What You Should Know About WFH and Workers’ Compensation
Whether employees work at home or in the office, workers’ compensation protects them.
The work-from-home revolution is apparently here to stay, much to the chagrin of office managers and insurance companies. Many office managers believe workers slack off at home. Insurance companies do not like WFH either, because it forces them to cover more territory. Nevertheless, three years after pandemic lockdowns ended, a third of possible remote workers still work from home, at least part-time.
Employees who work from home are still employees. They are still entitled to the same legal protections, such as wage/hour minimums and maximums, anti-discrimination, and workers’ compensation. So, a Tampa workers’ compensation lawyer can still obtain compensation for lost wages, medical bills, and other economic losses when WFH employees are injured during work hours.
Most falls occur at home. Some falls are minor incidents. Most cause serious injuries, such as broken bones and head injuries. These victims usually incur substantial medical bills. An average hospital stay costs about $3,000 per day. Furthermore, these injuries are normally permanent, at least to an extent. Therefore, these victims cannot work as much.
Usually, workers’ compensation pays all reasonably necessary medical bills. Workers’ comp benefits also normally replace two-thirds of lost wages for the duration of a temporary or permanent disability.
These benefits are usually available even if a non-work condition contributed to the job injury. For example, if Tony’s bad knee contributes to his work-related fall, Tony is still entitled to full benefits.
When employees work from home, employers cannot keep a close tab on their work environments, increasing the risk of bacterial and other such infections. Nevertheless, employers are legally responsible for such on-the-job injuries. They agreed to take on this responsibility to avoid civil lawsuit liability. Now they cannot shirk this responsibility because the requirements changed.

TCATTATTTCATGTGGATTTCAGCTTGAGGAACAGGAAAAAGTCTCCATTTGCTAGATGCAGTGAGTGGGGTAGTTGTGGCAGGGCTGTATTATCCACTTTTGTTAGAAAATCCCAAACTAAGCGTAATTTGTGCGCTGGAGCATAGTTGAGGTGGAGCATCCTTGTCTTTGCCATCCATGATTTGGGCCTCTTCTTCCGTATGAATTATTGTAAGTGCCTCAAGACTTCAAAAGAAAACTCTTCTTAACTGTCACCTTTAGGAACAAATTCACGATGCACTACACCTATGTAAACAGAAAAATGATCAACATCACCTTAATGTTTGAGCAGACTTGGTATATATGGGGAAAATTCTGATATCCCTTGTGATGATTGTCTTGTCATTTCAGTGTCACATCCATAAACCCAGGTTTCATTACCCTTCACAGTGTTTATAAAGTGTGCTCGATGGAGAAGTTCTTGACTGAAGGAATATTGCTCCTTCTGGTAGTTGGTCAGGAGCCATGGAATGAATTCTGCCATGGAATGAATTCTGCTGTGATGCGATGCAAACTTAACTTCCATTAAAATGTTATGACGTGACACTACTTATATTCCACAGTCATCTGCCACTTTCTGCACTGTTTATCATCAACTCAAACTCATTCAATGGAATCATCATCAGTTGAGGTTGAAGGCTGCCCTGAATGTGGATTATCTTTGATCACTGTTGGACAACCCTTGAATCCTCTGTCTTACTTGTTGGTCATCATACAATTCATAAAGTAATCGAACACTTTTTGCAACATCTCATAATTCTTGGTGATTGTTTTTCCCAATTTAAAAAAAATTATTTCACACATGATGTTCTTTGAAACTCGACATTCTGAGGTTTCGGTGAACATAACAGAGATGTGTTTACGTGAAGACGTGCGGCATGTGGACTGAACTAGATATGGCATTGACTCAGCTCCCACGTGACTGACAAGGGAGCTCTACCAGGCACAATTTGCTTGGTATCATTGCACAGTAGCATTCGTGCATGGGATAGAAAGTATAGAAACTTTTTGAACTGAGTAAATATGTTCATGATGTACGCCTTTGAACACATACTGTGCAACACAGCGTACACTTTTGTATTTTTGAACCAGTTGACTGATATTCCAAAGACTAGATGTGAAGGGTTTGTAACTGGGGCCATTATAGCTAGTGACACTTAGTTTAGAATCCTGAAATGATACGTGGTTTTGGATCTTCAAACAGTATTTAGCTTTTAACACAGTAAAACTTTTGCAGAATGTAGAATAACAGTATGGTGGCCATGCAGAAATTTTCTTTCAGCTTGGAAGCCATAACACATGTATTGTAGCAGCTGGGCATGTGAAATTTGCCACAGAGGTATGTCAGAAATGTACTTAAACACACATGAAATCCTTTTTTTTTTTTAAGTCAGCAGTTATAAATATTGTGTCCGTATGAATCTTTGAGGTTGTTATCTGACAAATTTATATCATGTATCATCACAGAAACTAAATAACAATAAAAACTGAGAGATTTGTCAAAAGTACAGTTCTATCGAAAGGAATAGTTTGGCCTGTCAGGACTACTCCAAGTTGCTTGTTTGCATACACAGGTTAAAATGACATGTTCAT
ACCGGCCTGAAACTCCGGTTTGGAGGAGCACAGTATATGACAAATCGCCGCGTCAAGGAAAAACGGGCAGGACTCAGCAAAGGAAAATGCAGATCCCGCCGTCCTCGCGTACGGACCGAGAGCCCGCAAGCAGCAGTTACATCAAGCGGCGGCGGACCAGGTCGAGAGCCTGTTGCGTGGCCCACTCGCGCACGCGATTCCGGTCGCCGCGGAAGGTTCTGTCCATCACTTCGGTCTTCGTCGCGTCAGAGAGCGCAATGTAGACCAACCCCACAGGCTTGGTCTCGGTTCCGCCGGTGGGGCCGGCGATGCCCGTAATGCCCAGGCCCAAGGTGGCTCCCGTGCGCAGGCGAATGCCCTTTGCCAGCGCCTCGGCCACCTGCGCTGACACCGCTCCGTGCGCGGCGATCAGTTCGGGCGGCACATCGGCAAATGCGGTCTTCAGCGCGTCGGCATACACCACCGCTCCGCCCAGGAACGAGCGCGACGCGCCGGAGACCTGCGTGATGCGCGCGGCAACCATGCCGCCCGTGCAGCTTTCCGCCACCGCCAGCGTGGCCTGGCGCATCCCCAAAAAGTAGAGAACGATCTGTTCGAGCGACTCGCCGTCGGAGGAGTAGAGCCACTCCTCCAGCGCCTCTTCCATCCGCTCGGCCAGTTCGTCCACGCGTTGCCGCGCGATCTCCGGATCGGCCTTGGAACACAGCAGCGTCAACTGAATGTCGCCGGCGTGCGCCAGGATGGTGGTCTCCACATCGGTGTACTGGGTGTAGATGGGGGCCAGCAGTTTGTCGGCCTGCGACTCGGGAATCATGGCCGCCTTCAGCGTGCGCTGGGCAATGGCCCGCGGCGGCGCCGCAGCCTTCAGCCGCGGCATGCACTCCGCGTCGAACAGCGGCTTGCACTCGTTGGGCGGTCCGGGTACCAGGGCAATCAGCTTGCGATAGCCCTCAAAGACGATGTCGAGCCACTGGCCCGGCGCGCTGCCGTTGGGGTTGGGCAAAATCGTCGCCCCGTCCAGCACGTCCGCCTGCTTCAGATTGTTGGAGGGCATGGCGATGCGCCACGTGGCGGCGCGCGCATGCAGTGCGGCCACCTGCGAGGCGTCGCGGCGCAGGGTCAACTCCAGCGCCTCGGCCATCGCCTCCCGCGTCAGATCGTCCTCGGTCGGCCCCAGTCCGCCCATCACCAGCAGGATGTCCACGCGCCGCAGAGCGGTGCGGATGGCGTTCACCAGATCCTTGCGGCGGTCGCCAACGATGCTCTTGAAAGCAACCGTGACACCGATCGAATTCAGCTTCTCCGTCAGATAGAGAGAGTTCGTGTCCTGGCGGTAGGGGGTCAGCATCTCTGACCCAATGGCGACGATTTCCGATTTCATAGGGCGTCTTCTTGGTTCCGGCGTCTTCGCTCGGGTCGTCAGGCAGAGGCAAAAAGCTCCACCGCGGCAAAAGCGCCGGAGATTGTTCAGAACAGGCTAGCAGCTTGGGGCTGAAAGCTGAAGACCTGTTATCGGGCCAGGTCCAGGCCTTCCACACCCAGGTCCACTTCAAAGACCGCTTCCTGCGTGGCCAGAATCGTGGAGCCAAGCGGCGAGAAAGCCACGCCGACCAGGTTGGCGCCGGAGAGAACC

Employers also cannot mandate breaks. In fact, they usually push employees to work through breaks, because of the aforementioned “slacking off” perception.
Computer eyestrain is a serious problem in such environments. So are carpal tunnel syndrome, tendonitis, and other repetitive motion injuries. Usually, extended rest is the only effective treatment for such injuries.
Your Claim for Damages
Most workers’ compensation claims are settled out of court, but the road to a fair settlement is often long and bumpy.
At the first review level, the denial rate is very high. Insurance company interests dominate these paper reviews. Therefore, insurance companies aren’t motivated to make favorable offers. Instead, they usually make low-ball offers. Many victims accept these offers because they just want to “get it over with.”
Things aren’t much different at the intermediate review level, which is much like instant replay review in football games. The reviewing official only overturns the initial call if that call is clearly erroneous.
The environment changes significantly at the Administrative Law Judge review level. During this review, which resembles a civil trial, attorneys can make legal arguments, challenge evidence, and introduce evidence. Attorneys also have full negotiating power at this level. The average attorney-negotiated settlement is more than three times higher than the average non-attorney-negotiated settlement.